In NOES, it was Marge who brought Nancy into a sleep clinic to deal with her dreams, but in New Nightmare, now Langenkamp within the context of “real life” has to take her son to the hospital after Dylan suffers a string of seizure-like attacks, which Freddy, but not exactly Freddy, is behind. NN also does its own take on the unforgettable rotating room scene from the original Nightmare, but this time it’s Dylan’s babysitter Julie who ends up getting sliced and diced by Krueger at the hospital, while the traumatized tot watches on in sheer terror. Probably my favorite “twist” that New Nightmare does is that it takes on the Freddy bed scene from Craven’s first Nightmare. In the original, we watch on as Nancy strips the supernaturally-driven Freddy of his power by taking away her fear of him, and he digitally disintegrates right before our very eyes.
Of course, the logical place to start when you’re talking about these two installments in particular is the latter’s brilliant opening, which beautifully twisted all of our expectations when it comes to the Scream franchise. Both Scream 2 and Scream 3 pretty much did their opening scenes by the book in comparison to the Drew Barrymore scene from the first Scream, but Scream 4 decides to go the scene-within-a-scene (within-a-scene) route, and I don’t care how you feel about the sequel as a whole, you cannot deny just how damn clever Wes was by giving audiences a few fake outs before honing in on creating a killer kick-off to his latest sequel.
One of the more interesting aspects to the Scream series, particularly the first and the fourth installments, is how Craven leaned into the concepts of emerging technologies – cell phones in Scream (yes, kids, there was a time where most people didn’t have a cell phone – the horror!) and the idea of streaming/vlogging in Scream 4 – and it’s pretty damn intriguing when you take a moment to realize just how much these films can act as cautionary tales about how technology can affect society as a whole. One character that ties into this new technology is Gale (Courteney Cox), who much like in the original Scream, utilizes cameras to record at the Stab-A-Thon party in Scream 4. But rather than rely on just one camera, she sets up multiple cams throughout the party barn, proving she is still willing to go to great lengths in order to capture a newsworthy moment, despite not being an active member of the press any longer.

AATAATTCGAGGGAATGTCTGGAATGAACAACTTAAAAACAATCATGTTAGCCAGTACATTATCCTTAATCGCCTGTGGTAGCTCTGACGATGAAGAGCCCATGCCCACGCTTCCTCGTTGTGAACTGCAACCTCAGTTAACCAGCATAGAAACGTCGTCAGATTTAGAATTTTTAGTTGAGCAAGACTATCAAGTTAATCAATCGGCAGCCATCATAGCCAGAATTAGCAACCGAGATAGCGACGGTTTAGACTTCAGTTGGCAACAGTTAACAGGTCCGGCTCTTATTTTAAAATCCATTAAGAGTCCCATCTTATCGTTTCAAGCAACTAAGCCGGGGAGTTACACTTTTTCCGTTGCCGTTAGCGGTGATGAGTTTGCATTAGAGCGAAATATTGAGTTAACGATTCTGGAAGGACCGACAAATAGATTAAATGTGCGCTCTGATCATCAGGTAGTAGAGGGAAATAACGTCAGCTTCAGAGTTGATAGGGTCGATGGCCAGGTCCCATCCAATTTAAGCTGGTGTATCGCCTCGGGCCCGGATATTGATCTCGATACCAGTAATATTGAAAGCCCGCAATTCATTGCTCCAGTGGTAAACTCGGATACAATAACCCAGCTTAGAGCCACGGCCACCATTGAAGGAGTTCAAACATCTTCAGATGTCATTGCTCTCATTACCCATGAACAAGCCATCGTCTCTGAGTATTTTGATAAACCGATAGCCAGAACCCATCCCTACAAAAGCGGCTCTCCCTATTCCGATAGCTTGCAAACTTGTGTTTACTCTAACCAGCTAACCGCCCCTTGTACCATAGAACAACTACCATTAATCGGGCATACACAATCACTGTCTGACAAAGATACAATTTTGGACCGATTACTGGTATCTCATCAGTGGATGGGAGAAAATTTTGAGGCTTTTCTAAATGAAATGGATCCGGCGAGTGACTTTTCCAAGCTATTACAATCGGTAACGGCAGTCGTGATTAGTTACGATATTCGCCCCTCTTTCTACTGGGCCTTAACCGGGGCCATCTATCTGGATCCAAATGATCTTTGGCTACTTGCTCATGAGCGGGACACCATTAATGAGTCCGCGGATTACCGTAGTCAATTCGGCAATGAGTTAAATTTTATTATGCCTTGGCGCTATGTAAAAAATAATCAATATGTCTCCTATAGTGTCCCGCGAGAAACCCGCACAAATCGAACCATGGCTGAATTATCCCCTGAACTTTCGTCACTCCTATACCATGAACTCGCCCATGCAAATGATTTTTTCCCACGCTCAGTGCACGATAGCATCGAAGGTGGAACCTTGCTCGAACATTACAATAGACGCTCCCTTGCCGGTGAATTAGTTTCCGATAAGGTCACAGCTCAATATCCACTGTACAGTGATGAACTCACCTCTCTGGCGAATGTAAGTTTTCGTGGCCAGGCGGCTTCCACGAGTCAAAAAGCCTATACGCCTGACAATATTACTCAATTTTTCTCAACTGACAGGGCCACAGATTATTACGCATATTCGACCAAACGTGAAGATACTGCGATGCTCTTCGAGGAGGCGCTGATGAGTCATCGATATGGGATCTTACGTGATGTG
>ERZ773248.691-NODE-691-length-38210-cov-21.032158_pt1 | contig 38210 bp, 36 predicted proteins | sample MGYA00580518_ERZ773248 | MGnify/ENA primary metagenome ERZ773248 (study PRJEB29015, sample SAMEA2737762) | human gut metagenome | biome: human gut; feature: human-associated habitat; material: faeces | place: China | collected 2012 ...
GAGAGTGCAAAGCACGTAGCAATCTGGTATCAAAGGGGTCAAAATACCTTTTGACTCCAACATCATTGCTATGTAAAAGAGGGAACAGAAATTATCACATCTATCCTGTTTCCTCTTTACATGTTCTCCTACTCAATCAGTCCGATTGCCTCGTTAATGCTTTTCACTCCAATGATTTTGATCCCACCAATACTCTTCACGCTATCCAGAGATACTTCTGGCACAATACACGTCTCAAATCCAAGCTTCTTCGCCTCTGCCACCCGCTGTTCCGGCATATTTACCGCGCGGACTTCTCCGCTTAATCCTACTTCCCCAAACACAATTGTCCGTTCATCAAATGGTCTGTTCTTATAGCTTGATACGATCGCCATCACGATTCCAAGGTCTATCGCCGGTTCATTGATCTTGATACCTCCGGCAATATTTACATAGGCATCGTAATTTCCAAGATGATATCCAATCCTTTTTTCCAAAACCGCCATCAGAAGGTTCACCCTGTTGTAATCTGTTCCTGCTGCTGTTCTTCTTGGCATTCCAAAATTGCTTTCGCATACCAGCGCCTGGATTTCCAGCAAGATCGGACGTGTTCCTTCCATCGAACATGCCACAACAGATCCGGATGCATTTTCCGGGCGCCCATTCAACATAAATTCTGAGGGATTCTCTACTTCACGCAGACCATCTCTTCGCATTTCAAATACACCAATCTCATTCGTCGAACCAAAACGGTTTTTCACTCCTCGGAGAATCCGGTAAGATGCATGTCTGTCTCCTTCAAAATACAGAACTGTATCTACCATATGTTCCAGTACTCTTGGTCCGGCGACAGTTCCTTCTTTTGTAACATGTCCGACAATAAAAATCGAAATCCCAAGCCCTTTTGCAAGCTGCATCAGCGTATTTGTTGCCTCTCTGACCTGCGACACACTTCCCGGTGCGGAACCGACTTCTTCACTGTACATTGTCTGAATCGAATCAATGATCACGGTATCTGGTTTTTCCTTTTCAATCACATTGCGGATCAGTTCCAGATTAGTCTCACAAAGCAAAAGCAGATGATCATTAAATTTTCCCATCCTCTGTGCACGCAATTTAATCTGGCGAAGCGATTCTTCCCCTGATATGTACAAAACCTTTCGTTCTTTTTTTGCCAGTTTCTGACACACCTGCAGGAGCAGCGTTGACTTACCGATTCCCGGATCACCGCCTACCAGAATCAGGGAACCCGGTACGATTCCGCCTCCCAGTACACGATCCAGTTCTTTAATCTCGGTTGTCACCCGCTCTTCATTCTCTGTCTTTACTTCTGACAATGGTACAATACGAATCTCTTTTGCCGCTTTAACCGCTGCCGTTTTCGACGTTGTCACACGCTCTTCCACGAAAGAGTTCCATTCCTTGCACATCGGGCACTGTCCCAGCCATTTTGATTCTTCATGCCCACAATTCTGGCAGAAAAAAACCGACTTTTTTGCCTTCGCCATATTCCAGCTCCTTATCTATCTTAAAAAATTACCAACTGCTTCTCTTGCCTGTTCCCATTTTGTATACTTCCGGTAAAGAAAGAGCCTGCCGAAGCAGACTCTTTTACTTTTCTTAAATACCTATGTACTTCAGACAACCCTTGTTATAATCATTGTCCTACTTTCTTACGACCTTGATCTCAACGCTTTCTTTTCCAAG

Of course, Scream 4’s intentions as a remake are more obviously laid out with the notion of turning Jill (Emma Roberts) into the new Sidney (Neve Campbell), as we see the somewhat estranged cousins traveling down similar paths in their respective films. But when it’s revealed that Jill is actually one of the Ghostface killers this time around, I just found that to be another great way that Craven was able to subvert fan expectations (and also giving us one of the best solo performances ever in a horror movie, when Jill physically prepares herself to go “full victim,” by stabbing herself, headbutting a framed picture and even tossing herself into a glass coffee table). And where Sidney’s mom had been murdered prior to the events of Scream, Jill has to orchestrate the death of her own mother in Scream 4, as Roberts even explains how the loss is yet another way Sidney’s cousin is preparing to step into the role of “final girl,” which is just a wickedly cruel touch to Jill’s character (I mean, she’s more concerned with fans then friends, so it makes total sense just how far she would be willing to go).
And if you’re not wholly convinced at this point that Wes was remaking Scream with what would end up being his final film, just look at the way the characters are even color-coded with their wardrobe in the finale of Scream 4. It had stuck out to me the very first time I watched the film that Trevor is dressed exactly like Sid’s dad from the first Scream (which makes it perfect that he gets tucked away in the pantry, akin to Neil Prescott in Scream OG) and that Charlie was wearing the same lime green that we see Randy in during the first Scream finale. But someone on Twitter had also pointed out to me that, with the exception of Kirby, the rest of the players we see during the finale tie directly to the cast members from Scream – Jill donning a plaid shirt like Billy Loomis (Skeet Ulrich), and Rory wearing a taupe-colored a la Stu Macher (Matthew Lillard) as well, with Craven slyly telling us who the killers are but not in way that’s really obvious either – with Sidney still dressed in blue. Just pure genius.